Why you should use Topological Data Analysis over t-SNE or UMAP?
We compare the results generated from TDA with results from t-SNE and UMAP packages
Have you tried to run a complex supervised machine learning model, only to find unexpected patterns and inconsistencies that make your results unreliable? It's a common problem that can leave even the most experienced data scientists scratching their heads. But fear not! There's a new kid on the block that can help you uncover the hidden structure of your data: topological data analysis (TDA). We'll compare TDA with the popular t-SNE and UMAP packages and show you why TDA is the superhero of data analysis, capable of revealing the unexpected and saving the day.
Topological Data Analysis + Self-supervised ML
Topological Data Analysis (TDA) is a mathematical approach that helps in understanding and analyzing complex data. TDA uses topology to extract meaningful information from the data by studying the shape and structure of the data. Deep learning, and especially self-supervised learning, on the other hand, is a machine learning technique where a model learns from unlabeled data without the need for manual annotation.
Combining these two techniques allows topological features to be extracted from large amounts of unlabeled data and used to train self-supervised learning models. This approach has potential applications in fields such as computer vision, natural language processing, time-series (internet of things) and many other.
The main advantages of Deep TDA over t-SNE or UMAP
- Robustness: TDA is more robust to noise and outliers in the data compared to t-SNE and UMAP. This is because TDA is based on the topology of the data, which is more resistant to noise than geometric methods like t-SNE and UMAP.
- Multiscale Analysis: TDA can detect and represent the data structure at multiple scales, allowing for a more complete and nuanced understanding of the data. In contrast, t-SNE and UMAP are mainly designed to capture local structures in the data and may miss global structures.
- Ability to learn complex patterns: Self-supervised deep learning allows the model to learn complex, hierarchical representations of the data. This can be especially useful for high-dimensional data with non-linear relationships, which may be difficult to capture with methods like t-SNE and UMAP.
- Parameter-free: TDA is relatively parameter-free, which means that it does not require a lot of tuning or prior knowledge of the data. In contrast, t-SNE and UMAP require careful parameter selection to achieve good results.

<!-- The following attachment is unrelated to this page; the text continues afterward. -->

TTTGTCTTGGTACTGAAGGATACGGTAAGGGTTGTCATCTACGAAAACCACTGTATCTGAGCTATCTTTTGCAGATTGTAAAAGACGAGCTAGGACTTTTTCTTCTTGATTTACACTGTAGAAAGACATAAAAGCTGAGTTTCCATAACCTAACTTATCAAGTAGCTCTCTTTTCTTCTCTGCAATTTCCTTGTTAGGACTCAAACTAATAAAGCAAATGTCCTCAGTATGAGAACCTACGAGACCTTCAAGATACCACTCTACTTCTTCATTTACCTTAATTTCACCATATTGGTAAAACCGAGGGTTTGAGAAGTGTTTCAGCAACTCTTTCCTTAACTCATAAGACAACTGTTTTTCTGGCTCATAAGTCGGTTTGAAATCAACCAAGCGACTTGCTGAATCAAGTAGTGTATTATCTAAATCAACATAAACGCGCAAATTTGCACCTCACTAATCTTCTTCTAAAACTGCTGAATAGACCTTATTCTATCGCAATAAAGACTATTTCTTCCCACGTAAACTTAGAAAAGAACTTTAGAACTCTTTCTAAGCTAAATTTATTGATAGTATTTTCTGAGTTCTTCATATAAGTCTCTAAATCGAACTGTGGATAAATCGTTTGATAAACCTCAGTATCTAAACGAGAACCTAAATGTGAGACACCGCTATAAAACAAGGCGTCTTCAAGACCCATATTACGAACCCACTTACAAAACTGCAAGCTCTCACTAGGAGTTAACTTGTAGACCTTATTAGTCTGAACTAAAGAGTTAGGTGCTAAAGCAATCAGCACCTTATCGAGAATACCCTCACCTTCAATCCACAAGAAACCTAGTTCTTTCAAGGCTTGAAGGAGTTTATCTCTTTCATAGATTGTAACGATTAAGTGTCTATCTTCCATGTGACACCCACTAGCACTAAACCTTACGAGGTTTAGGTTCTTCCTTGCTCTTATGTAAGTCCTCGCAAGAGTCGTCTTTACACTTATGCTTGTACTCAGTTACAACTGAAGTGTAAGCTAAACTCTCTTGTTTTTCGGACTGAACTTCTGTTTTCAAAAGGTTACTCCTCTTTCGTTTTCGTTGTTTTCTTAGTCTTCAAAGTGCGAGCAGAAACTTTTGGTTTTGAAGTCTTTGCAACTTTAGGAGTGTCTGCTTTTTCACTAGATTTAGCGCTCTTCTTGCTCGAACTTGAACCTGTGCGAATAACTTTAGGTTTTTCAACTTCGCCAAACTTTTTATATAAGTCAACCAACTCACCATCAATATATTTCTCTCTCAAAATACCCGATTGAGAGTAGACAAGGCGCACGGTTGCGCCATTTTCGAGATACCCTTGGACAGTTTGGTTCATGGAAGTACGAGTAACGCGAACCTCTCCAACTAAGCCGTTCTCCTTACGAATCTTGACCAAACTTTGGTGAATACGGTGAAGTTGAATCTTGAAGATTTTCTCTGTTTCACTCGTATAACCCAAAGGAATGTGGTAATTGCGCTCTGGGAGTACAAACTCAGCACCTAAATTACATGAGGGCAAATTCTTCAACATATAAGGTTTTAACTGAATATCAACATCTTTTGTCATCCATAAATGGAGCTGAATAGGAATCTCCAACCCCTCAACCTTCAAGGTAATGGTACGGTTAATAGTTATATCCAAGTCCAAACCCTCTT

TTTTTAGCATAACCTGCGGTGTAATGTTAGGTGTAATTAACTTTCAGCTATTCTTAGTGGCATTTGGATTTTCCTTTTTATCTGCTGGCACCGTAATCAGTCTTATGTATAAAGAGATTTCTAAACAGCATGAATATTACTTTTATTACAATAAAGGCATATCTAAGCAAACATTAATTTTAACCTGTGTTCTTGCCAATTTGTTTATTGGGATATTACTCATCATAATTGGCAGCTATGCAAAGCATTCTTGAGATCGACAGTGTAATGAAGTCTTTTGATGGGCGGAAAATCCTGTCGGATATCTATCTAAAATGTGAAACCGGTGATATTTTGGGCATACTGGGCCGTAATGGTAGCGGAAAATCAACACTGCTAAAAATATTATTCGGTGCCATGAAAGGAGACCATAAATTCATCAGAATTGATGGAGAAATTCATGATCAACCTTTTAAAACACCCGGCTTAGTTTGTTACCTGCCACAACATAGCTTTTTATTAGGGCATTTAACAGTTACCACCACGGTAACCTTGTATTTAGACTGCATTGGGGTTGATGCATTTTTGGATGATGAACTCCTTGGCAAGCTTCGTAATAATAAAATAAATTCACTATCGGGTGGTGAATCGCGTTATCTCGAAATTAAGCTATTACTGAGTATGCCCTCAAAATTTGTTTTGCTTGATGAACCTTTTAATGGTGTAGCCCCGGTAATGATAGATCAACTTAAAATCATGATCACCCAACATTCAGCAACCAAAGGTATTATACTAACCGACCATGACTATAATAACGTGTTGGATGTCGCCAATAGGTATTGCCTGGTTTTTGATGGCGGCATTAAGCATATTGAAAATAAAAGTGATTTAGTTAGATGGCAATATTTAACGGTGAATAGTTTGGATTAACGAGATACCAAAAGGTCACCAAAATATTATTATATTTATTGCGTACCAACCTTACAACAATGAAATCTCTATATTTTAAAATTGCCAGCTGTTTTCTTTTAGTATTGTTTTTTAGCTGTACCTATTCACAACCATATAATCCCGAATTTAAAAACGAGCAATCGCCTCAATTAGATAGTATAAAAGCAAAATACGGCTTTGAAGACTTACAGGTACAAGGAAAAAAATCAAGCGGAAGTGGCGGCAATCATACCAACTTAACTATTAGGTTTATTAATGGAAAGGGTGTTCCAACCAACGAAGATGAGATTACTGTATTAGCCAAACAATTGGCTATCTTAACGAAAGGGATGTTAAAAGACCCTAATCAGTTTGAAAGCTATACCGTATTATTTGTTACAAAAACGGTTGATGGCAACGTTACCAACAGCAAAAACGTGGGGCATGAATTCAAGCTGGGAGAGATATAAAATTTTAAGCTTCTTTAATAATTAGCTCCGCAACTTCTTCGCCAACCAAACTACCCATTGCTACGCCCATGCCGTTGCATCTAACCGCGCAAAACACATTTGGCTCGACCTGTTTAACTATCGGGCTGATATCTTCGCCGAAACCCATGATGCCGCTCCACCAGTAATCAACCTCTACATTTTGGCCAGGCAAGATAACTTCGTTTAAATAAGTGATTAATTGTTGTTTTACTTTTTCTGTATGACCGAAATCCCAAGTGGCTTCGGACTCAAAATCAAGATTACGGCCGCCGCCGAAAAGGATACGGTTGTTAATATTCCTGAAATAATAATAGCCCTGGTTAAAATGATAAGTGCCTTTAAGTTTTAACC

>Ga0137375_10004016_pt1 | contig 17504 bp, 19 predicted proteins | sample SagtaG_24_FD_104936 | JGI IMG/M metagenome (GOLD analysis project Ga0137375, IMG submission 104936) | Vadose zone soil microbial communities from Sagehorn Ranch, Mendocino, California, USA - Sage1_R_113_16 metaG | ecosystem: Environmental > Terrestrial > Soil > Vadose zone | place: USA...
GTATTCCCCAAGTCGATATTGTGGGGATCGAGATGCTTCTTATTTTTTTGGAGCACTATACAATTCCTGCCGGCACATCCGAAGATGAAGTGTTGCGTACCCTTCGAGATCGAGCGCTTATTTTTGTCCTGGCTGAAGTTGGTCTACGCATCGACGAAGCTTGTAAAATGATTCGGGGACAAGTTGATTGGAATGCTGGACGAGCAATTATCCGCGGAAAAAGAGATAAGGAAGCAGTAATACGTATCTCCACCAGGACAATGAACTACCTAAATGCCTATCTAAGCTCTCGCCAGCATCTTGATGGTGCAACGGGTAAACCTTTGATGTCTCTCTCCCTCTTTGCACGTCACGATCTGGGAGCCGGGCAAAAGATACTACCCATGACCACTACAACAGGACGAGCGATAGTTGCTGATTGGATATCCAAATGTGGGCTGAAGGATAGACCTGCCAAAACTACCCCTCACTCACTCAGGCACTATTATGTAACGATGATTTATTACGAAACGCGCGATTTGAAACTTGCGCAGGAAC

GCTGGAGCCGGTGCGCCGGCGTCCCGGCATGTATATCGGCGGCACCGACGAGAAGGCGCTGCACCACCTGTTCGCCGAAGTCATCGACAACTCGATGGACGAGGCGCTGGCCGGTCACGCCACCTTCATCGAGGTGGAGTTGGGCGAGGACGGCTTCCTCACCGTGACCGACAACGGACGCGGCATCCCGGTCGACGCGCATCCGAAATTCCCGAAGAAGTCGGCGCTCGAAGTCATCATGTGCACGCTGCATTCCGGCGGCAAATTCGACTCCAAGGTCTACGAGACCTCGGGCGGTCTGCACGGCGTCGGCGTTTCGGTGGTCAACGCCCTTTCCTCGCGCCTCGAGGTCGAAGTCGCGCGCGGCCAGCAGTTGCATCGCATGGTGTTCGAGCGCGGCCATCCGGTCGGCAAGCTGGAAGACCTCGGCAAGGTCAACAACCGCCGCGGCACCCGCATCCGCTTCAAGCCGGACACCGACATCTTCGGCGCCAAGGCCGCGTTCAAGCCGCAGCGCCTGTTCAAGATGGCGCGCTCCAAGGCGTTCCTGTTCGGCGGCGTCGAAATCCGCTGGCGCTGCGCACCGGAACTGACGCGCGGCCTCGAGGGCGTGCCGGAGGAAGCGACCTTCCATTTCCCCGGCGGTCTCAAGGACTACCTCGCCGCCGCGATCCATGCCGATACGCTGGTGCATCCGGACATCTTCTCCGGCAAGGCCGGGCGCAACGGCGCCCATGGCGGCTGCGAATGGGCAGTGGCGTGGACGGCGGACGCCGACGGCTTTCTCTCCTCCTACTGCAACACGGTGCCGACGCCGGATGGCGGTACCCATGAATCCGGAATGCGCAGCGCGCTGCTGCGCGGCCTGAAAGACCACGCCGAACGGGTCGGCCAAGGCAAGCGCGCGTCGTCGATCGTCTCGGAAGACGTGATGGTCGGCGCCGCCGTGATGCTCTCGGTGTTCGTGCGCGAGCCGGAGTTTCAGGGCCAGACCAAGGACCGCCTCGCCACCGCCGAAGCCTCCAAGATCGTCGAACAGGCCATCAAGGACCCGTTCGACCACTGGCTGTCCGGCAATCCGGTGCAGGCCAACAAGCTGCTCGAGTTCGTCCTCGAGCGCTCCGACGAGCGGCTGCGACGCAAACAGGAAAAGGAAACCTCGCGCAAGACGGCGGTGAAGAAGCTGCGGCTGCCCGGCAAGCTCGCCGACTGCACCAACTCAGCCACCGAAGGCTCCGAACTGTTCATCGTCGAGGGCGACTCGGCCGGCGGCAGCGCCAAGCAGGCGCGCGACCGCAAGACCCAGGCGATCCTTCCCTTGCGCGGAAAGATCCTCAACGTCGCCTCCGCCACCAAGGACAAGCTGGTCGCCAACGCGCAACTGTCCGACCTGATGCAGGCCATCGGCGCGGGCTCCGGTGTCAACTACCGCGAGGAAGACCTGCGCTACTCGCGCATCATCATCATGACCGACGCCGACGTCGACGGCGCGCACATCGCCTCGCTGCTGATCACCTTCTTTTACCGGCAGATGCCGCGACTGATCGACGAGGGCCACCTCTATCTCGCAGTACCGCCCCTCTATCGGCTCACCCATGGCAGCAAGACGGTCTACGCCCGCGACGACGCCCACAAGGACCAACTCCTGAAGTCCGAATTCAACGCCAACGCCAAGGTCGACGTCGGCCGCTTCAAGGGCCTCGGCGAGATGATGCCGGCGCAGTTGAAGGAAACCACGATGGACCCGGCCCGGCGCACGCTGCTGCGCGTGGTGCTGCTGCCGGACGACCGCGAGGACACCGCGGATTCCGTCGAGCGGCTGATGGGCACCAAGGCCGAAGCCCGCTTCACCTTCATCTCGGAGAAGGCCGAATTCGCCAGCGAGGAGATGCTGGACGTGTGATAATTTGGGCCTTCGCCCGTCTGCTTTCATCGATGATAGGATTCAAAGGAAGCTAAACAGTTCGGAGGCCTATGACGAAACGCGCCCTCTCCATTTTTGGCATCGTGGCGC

- Scalability: TDA is scalable to large datasets, and recent advances in computational methods have made TDA more computationally efficient. This makes TDA suitable for analyzing complex and high-dimensional data sets that are often encountered in real-world applications.
Let's compare the results from a number of case studies.
Time-series case study
Time-series data refers to a type of data that is collected and recorded over time at regular intervals. Examples of time-series data include stock prices, weather measurements, and website traffic. In our case study we're analysing a data from our previous work AI for AI (artificial insemination) - Deep Topological Analysis for sensor data
These are the results generated from t-SNE and UMAP:
t-SNE here captures too much structure, most of which does not exist in the data. UMAP shows promising results, although the clusters are not as distinguished as TDA and the structure is somewhat blurry. Here the TDA result:
Every dot on this graph represents a 10 minutes window of every cow activity in the dataset. Dots placed together form clusters of unique activities.
By contrast, TDA maintains a lot of fine grained structure. We have evolved this approach over time and it's our preferred method of dealing with clustering problems.
Image analysis case study
For the image analysis case study we use the popular CIFAR100 image classification dataset. It consists of 60,000 32x32 color images in 100 classes, with 600 images per class. The classes in CIFAR100 are more fine-grained than those in CIFAR10, including subcategories like aquatic mammals, flowers, insects, and household furniture.
Every RGB pixel from the data was presented as three columns, in this case it will be 32 * 32 * 3 = 3,072 dimensions to process for each image. The final matrix is [60000, 3072] to process using t-SNE or UMAP: